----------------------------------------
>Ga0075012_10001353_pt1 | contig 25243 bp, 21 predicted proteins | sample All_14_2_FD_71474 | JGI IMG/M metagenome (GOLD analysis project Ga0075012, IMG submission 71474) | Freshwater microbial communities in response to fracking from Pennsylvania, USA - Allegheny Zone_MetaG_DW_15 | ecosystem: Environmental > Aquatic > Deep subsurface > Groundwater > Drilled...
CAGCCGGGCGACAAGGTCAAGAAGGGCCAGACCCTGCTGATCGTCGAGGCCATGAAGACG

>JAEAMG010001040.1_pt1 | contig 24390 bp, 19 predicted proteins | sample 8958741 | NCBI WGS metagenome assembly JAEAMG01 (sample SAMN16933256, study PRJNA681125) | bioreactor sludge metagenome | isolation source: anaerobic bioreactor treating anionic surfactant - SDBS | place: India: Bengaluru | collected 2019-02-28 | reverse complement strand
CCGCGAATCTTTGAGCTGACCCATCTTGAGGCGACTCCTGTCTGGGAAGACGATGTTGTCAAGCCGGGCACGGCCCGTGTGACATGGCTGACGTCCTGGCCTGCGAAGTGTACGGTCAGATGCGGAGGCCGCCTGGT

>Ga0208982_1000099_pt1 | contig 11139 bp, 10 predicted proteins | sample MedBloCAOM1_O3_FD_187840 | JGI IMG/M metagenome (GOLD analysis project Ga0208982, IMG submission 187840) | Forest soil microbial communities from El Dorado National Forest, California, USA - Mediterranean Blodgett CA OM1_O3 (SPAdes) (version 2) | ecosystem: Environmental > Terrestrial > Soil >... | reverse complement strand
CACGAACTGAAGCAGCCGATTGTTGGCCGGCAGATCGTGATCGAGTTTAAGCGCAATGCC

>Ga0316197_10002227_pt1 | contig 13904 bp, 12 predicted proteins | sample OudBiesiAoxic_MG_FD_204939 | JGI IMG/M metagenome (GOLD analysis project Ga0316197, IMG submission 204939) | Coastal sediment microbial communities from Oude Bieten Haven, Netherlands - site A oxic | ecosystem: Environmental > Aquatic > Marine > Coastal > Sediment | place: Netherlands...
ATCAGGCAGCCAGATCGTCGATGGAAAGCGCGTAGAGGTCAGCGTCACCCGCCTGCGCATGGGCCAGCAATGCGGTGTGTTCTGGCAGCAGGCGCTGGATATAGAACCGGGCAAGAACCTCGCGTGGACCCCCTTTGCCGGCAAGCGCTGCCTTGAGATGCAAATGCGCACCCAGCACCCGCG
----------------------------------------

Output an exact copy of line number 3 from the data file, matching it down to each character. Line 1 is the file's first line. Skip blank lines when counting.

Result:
>JAEAMG010001040.1_pt1 | contig 24390 bp, 19 predicted proteins | sample 8958741 | NCBI WGS metagenome assembly JAEAMG01 (sample SAMN16933256, study PRJNA681125) | bioreactor sludge metagenome | isolation source: anaerobic bioreactor treating anionic surfactant - SDBS | place: India: Bengaluru | collected 2019-02-28 | reverse complement strand